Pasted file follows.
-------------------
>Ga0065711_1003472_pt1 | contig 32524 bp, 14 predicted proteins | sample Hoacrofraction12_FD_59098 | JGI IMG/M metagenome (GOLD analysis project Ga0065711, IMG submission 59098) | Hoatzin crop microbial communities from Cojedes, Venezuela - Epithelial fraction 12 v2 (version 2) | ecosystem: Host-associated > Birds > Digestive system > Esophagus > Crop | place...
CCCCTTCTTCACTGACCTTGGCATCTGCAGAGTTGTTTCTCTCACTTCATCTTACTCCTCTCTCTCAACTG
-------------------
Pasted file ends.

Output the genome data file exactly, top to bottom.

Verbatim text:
>Ga0065711_1003472_pt1 | contig 32524 bp, 14 predicted proteins | sample Hoacrofraction12_FD_59098 | JGI IMG/M metagenome (GOLD analysis project Ga0065711, IMG submission 59098) | Hoatzin crop microbial communities from Cojedes, Venezuela - Epithelial fraction 12 v2 (version 2) | ecosystem: Host-associated > Birds > Digestive system > Esophagus > Crop | place...
CCCCTTCTTCACTGACCTTGGCATCTGCAGAGTTGTTTCTCTCACTTCATCTTACTCCTCTCTCTCAACTG